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Wealthiest Offload Major Holdings After Global Prices Surge

Major Holdings
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EDITOR NOTE: According to CNBC’s Jim Cramer, the stock market is the world’s biggest wealth generator. A large portion of billionaire wealth is tied up in the market; many are concentrated on just a handful of stocks. A large majority of this “smart money” crowd are now dumping a huge portion of their shares back into the market (for the less-informed mainstream crowd to scoop up). All are virtually citing the same reason: stock valuations are getting too far ahead of their fundamentals. What we’re witnessing is not unlike the 2000 bubble. But this time truly is different--the “natural” business cycle has been hijacked by the Fed. Many among the super wealthy know this. They know it's unsustainable. They’re selling; they’re hedging. What are you doing?

(Bloomberg) --, Some of the world’s wealthiest people have sold more than $3 billion of stakes in their major holdings since August diversifying their fortunes as stock markets rebounded.

Heinz Hermann Thiele offloaded about $1.2 billion in shares of Knorr-Bremse AG, the German brake manufacturer that underpins his fortune. Pieter van der Does and Arnout Schuijff, co-founders of Adyen NV, were part of a group of executives that sold stock in the Dutch payment firm worth $821 million, while Steven and Mitchell Rales pocketed almost $1 billion through Fortive Corp.

Volatility has picked up in recent weeks, with stocks halting a rebound that added as much as $30 trillion in global market value since the turmoil brought on by the coronavirus pandemic. That’s prompted many investors to reassess the concentration of their wealth and take some money off the table. In the week ended Sept. 11, insiders disclosed selling $473 million of shares, while buying only about $9.5 million.

Read more: Insiders who nailed market bottom are starting to sell stocks

“It’s the first time most people have lived through something as real, sharp and sudden as this,” said Claire Madden, managing partner of Connection Capital, a London-based private-equity firm whose investors include high-net-worth individuals. “It does make you reevaluate.”

Zuckerberg, Ortega

Most of the world’s biggest self-made fortunes are tied up in a single asset. Take Jeff Bezos: Amazon.com Inc. shares represent $172 billion of his $186 billion net worth. Mark Zuckerberg’s 13% stake in Facebook Inc. makes up almost all of his $103 billion wealth, while Amancio Ortega’s holding in Zara owner Inditex SA accounts for the bulk of his $60 billion fortune, even with a $17 billion property empire.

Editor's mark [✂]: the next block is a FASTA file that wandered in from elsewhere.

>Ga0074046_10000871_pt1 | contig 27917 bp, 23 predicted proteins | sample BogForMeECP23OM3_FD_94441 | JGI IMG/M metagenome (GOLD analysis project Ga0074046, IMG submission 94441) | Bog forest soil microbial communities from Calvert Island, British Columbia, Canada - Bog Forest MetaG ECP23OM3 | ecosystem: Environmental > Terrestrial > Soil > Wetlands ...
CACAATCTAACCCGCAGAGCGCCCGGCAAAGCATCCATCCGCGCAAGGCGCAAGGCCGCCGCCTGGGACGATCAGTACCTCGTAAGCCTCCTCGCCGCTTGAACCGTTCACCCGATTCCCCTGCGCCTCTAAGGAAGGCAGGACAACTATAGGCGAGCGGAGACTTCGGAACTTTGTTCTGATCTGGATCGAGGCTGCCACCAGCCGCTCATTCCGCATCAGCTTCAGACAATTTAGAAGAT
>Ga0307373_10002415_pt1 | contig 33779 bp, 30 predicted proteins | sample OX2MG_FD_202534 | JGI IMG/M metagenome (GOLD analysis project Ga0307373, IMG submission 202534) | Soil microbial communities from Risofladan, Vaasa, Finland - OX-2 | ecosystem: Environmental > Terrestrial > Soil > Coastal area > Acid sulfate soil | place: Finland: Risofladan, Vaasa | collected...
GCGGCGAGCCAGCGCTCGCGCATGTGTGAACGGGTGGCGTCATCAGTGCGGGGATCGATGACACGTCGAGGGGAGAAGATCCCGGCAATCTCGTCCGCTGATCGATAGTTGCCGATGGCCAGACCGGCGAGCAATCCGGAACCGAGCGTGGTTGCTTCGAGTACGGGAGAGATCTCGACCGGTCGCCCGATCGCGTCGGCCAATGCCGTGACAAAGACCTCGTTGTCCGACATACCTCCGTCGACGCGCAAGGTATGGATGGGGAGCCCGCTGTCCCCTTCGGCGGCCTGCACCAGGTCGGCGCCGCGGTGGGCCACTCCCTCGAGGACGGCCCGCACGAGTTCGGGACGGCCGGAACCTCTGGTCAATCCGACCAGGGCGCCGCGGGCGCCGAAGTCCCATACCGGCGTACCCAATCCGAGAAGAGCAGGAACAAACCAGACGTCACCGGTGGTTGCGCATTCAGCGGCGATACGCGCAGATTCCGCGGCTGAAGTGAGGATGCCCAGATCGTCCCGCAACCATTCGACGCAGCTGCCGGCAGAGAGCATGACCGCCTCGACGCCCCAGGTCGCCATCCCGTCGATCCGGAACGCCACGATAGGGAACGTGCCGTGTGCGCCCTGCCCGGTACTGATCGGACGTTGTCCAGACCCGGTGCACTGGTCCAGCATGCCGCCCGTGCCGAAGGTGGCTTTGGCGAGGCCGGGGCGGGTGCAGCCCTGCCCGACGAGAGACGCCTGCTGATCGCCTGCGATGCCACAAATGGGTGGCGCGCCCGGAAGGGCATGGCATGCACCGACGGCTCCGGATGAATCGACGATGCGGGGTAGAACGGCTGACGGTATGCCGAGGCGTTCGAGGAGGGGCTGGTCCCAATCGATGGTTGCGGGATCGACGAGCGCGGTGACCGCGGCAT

Malaysian billionaire Lim Kuang Sia, founder of Kossan Rubber Industries Bhd., also sold shares in late August, collecting more than $30 million from a stake in the latex glove company that surged during the pandemic, before buying back a small portion last week. Lee Wai Keong of Riverstone Holdings Ltd., another glovemaker, raised $45 million in a share placement earlier this month. Billionaire Leslie Wexner offloaded $89 million of his L Brands Inc. in August, highlighting a month in which stock sales from executives, board members and large shareholders in U.S.-listed firms reached their highest levels this year.

“Stock-market valuations have climbed considerably regardless of fundamentals,” said Seo Sang-young, an analyst at Kiwoom Securities Co. in Seoul. “Volatility has been increasing.”

While some billionaires are selling stock, others are doing the opposite. Japan’s Masayoshi Son and French media magnate Patrick Drahi are looking into taking their companies private after recent wild stock swings. Hong Kong real estate tycoon Peter Woo and the family behind Li & Fung Ltd., the world’s biggest supplier of consumer goods, are among those who took their firms out of the market spotlight earlier this year.

The sale by Thiele, who’s worth $19.2 billion, will support his other investments, according to terms seen by Bloomberg, similar to the explanation given for a previous reduction of his majority stake in Knorr-Bremse this year. Adyen’s founders offloaded their shares to diversify their holdings and reduce single-stock risk, the company said in a statement.

The Rales, who spun out Fortive from Danaher Corp. in 2016, didn’t disclose a reason for their sales. A Fortive representative didn’t respond to a request for comment.

Originally posted on Yahoo! Finance

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